The last blast – 2016

With haul out scheduled for Monday, we arrived at Ragdoll late on Friday night bent on squeezing one last trip in.  We had a notion that the light winds forecast might allow an evening anchoring out on the Forth somewhere, but with the forecast saying that there may be some overnight winds, we decided that we would head for Granton and stay safe on a pontoon!

We set off and with plenty time in hand, we drifted along under genoa and mizzen down river.  There wasn’t much wind at all, and we were making 3kts with the tide at our backs. Rosanne was dressed like the Michelin man, and was grateful for it as she barely even felt the cold. Once at Granton, Chris rustled up some rather excellent cheese on toast and we chilled out and had a mini board game tournament. With the very short days we were convinced it was bed time by 9pm and turned in for an early night. On realising the actual time we invented a new game – virtual trivial pursuit – whereby you basically make up the rules and questions as you go along. Chris posed a lot of boaty type questions – his favourite categories being “Naval Architecture” and “Things Rosanne should know about Ragdoll, that Chrissy has told her, that she has forgotten.” Meanwhile Rosanne favoured topics such as “Marine Animals” and “Chrissy & Rosanne’s first dates.”

We thought it might be a little chilly on board, but with the eberspacher on, an extra blanket or two and a couple of hot water bottles we were nice and cozy all weekend.  Top tip for cold weather sailing:  Fill two or three hot water bottles and throw them in your bunk for the day – it will heat the whole cabin and take that cold clammy feeling from the bed sheets!  Another good tip – if you have hot water on board, you are lucky!  Alternatively, boil the kettle… and fill 0.5l drinks bottles or water bottles with hot water – keep one in each pocket, and put your hands in whenever you can!  Fingers and hands get cold first usually, if you can keep them warm, the rest of you will keep warm too!  This trick has saved Chris from hypothermia on a couple of occasions.

On Sunday morning team IndyBanks arrived to join us for the return trip to Port Edgar. We ventured out and headed over to Burntisland for a nosey around the harbour.  On the way, we spotted CSV Deep Cygnus at the Leith Pilot Station.  Chris had been offshore previously on this boat doing cable laying and trenching on the Greater Gabbard Windfarm, and it was nice to see her still working!  We got as close as we dared, then headed in the direction of Burntisland.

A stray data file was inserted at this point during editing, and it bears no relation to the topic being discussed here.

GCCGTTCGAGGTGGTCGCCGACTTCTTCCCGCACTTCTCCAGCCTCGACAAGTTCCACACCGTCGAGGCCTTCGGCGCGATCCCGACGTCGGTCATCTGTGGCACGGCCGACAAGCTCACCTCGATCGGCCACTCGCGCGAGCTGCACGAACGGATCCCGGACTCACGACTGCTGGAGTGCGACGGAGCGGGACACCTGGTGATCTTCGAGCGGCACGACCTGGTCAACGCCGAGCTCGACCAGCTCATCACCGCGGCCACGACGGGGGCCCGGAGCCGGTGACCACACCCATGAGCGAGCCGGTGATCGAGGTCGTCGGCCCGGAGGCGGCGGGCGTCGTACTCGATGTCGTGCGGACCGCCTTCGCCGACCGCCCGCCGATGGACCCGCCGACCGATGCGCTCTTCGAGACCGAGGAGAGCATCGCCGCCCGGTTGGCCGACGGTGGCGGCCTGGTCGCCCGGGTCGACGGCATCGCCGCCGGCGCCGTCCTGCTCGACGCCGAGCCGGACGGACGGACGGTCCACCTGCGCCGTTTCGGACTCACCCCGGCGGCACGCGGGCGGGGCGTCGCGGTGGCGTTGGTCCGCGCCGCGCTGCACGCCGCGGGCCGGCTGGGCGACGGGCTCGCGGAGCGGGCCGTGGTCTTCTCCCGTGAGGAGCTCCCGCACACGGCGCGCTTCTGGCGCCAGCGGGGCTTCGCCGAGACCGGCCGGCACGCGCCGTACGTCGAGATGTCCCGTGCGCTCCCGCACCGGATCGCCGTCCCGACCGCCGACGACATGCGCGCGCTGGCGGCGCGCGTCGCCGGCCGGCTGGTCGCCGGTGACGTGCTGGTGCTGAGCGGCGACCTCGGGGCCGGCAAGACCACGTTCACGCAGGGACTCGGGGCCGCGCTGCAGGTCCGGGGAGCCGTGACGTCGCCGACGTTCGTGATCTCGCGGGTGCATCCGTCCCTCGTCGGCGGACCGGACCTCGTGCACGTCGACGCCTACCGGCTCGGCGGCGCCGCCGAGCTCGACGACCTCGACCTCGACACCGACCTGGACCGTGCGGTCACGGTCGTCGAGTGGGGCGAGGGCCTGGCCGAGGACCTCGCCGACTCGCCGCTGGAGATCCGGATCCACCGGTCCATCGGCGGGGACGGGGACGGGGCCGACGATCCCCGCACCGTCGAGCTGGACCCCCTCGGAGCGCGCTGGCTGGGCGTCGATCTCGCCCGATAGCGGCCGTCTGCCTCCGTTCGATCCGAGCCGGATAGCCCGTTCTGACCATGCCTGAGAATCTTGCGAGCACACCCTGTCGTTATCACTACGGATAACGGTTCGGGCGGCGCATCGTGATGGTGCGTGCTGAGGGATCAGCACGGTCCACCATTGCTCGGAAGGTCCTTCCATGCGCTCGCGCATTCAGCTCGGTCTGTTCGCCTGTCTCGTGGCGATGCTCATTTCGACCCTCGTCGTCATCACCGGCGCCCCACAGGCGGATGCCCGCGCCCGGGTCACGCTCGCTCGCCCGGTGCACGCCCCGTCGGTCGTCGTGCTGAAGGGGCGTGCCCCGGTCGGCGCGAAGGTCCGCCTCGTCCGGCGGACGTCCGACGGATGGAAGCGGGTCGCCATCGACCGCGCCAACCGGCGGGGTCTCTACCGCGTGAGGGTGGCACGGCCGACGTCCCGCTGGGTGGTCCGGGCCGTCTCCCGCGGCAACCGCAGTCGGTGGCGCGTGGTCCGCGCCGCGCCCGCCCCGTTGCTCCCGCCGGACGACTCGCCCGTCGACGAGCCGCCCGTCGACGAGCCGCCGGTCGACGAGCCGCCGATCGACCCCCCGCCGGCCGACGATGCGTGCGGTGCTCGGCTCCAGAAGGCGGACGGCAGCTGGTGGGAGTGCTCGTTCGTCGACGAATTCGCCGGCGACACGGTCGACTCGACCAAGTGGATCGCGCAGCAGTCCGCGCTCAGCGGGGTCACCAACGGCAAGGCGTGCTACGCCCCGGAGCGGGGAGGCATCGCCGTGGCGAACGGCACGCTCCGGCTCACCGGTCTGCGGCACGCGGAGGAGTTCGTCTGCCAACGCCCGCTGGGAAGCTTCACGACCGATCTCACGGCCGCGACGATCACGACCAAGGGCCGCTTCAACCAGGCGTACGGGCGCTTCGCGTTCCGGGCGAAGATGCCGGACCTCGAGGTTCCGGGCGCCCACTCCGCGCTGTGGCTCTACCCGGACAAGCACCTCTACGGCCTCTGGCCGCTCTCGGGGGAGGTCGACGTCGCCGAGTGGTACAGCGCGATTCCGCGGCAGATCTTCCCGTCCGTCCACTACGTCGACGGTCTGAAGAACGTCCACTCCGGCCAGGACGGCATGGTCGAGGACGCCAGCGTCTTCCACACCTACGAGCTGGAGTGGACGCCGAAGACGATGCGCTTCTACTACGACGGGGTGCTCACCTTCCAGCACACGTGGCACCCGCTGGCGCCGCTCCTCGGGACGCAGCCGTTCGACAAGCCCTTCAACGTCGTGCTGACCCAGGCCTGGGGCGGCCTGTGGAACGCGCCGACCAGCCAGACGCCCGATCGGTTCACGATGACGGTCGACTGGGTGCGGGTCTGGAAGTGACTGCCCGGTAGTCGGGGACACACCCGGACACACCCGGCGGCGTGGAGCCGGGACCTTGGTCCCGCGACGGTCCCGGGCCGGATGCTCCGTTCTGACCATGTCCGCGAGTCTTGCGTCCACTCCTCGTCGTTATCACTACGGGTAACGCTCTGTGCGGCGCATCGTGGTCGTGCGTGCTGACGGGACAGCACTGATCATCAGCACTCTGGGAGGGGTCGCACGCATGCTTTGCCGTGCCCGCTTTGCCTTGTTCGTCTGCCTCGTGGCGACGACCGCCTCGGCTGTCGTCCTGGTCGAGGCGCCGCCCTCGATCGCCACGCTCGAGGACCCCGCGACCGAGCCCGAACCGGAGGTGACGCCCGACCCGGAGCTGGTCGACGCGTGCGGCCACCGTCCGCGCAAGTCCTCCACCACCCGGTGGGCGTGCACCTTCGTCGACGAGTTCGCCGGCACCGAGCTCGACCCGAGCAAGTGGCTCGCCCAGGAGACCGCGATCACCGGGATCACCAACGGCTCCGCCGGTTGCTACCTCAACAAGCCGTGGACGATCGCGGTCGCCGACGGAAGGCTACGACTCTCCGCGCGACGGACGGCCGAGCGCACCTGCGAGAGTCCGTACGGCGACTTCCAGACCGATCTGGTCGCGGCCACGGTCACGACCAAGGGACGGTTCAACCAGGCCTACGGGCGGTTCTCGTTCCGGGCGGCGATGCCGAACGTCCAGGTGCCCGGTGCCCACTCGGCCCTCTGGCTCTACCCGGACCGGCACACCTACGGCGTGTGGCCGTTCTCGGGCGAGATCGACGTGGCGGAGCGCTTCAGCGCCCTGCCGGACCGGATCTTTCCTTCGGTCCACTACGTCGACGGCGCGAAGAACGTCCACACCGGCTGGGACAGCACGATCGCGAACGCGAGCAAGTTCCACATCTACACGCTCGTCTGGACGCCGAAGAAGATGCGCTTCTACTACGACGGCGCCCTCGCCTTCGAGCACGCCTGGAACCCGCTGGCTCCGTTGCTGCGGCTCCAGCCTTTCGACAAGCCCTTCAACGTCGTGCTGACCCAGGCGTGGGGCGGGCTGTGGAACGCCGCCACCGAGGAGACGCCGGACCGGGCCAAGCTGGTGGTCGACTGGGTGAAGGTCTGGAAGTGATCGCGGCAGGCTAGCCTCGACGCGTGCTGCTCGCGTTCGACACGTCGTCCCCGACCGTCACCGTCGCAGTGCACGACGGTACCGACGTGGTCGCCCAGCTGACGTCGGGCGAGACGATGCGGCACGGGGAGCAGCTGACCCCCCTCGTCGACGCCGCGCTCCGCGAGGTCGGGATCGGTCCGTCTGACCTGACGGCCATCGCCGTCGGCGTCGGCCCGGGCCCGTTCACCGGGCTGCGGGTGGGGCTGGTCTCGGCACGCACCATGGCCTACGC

At Burntisland, It was strange to see the busy little harbour so empty and quiet compared to our last visit. We stopped off on the wall for a fabulous feast provided by IndyBanks… thanks guys!  Afterwards, we had a nosey around the wet dock by foot, then by sea!


We popped out of Burntisland, and Chris had the notion of having a look at Starleyburn Harbour.  This little place had been on Chris’s must visit list for the entire season, and as it was the top of the tide, seemed sensible to try and fit it in.  So, in we went, dodging lobster pots galore.  We made it all the way in to the harbour with what seemed like plenty water, though Chris noted that a section of the quay had fallen out, and as sure as not, what remained of the wall was likely on the bottom of the harbour in a massive keel mangling heap, so we set that as the marker, and headed back out.  A low tide reconnaissance in the future by dinghy is warranted though!  Chris also suspected that the area outside the harbour would make an excellent anchorage, with plenty easterly and northerly shelter.  We need to talk the team into a night at anchor in here some time in the summer!